Of the T-cell costimulatory molecules, CD28 is the most important, with constitutive expression in most T cells. Upon interaction with its ligands, CD80 and CD86, CD28 delivers a positive signal for T-cell activation and proliferation.15 ICOS is another member of the CD28 family that is rapidly upregulated after T-cell activation.16 Signaling through the ICOS molecule promotes T-cell proliferation and production of cytokines like interleukin (IL)-4, IL-5, IL-10, and interferon-γ.16 The costimulatory molecule CTLA-4 (CD152) is expressed at low levels in resting T cells but is upregulated after T-cell stimulation and acts as a critical negative costimulatory molecule for T-cell activation and effector function.17 Another member of the CD28/CTLA-4 family of costimulatory molecules is PD-1, which like CTLA-4 negatively regulates T-cell responses.18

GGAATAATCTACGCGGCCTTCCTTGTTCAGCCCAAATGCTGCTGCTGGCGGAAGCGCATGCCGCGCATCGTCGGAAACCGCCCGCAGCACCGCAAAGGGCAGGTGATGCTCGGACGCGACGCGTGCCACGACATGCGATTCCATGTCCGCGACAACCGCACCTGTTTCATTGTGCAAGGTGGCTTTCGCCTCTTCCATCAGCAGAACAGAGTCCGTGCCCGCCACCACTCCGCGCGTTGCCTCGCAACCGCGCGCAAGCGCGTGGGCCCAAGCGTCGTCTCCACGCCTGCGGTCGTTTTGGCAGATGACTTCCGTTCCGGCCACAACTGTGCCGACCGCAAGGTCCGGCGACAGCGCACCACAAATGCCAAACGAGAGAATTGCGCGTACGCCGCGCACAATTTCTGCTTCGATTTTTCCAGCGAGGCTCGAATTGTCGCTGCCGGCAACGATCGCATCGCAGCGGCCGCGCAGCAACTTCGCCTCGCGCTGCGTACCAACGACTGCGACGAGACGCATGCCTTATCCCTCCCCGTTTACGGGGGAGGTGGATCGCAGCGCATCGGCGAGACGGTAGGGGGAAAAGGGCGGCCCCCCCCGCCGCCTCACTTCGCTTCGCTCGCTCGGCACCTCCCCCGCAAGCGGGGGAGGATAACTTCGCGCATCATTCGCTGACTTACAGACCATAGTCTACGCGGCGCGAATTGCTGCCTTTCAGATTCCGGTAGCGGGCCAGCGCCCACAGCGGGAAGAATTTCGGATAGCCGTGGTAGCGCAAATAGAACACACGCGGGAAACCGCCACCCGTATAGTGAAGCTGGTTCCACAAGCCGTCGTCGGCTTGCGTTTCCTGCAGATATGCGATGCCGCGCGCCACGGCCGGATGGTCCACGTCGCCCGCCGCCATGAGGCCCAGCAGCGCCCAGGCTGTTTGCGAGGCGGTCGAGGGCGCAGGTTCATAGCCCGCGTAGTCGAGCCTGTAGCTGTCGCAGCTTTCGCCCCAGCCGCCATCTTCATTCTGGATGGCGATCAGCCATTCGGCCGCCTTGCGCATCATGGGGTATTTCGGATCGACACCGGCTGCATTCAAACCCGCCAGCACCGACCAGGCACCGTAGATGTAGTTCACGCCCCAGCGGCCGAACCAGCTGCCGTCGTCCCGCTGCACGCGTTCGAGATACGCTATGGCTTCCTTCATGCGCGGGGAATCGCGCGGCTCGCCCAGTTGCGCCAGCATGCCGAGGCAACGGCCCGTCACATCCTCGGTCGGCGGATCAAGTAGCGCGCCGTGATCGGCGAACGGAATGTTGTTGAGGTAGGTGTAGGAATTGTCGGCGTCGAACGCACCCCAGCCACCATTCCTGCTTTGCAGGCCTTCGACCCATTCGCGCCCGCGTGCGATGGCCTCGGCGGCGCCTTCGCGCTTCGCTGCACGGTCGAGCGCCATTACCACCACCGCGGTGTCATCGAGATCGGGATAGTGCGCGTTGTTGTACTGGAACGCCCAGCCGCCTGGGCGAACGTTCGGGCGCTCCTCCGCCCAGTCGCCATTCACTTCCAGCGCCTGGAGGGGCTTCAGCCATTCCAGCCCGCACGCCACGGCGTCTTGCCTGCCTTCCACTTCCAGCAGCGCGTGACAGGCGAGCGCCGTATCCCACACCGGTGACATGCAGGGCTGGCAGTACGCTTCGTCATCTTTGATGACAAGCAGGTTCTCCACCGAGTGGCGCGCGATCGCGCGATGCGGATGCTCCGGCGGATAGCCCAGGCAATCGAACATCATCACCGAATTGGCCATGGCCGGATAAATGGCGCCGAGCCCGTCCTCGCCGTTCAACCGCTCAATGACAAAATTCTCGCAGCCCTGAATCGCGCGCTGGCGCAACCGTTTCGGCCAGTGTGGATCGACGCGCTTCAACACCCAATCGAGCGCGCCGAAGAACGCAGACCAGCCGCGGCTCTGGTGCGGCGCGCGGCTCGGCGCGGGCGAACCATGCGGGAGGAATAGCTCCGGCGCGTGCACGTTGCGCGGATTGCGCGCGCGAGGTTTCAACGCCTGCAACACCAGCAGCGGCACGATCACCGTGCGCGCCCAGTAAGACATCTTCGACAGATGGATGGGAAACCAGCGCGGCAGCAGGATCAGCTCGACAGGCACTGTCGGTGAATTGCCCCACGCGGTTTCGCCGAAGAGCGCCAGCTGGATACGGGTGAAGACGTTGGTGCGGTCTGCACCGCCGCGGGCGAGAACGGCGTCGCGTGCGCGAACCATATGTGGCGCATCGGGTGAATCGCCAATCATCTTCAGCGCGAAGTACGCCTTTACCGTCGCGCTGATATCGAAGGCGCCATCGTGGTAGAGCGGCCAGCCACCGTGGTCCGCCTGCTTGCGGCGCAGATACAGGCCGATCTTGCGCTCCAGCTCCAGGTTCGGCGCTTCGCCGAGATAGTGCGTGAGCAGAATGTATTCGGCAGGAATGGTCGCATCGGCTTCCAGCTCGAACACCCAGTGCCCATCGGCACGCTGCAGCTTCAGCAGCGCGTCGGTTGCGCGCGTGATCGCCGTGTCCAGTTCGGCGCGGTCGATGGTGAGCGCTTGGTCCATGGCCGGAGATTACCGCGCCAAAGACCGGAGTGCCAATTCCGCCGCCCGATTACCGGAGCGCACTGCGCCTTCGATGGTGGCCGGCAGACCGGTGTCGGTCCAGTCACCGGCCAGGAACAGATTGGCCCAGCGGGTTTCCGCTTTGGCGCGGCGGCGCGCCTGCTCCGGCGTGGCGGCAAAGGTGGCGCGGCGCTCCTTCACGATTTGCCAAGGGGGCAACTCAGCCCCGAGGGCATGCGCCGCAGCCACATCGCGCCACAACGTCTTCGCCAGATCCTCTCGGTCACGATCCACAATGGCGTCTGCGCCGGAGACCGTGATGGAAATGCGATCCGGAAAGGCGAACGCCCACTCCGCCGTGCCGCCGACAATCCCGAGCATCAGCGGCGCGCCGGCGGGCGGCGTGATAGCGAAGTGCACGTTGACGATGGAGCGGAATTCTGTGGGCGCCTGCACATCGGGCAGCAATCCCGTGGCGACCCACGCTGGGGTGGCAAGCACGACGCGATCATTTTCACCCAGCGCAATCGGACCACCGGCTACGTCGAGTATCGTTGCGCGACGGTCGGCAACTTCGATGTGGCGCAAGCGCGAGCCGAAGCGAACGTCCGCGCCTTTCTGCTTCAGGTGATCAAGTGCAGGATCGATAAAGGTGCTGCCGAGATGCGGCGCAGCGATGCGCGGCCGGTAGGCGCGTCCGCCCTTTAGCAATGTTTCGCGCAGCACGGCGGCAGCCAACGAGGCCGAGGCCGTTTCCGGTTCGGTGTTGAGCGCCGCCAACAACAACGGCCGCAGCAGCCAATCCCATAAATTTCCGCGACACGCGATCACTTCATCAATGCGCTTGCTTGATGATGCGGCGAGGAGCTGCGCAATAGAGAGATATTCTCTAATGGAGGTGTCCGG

Altered functions of the immune system, especially a defective T-cell response, has been observed in patients with hematologic malignancies.19 In this regard, the potential role of the genetic factors affecting the immune system is indispensable. An association of the costimulatory molecule gene polymorphisms and susceptibility to autoimmune diseases and solid tumors has already been previously found.20 However, data on the role of costimulatory molecule gene polymorphisms and susceptibility to hematologic malignancies, especially leukemia, are limited.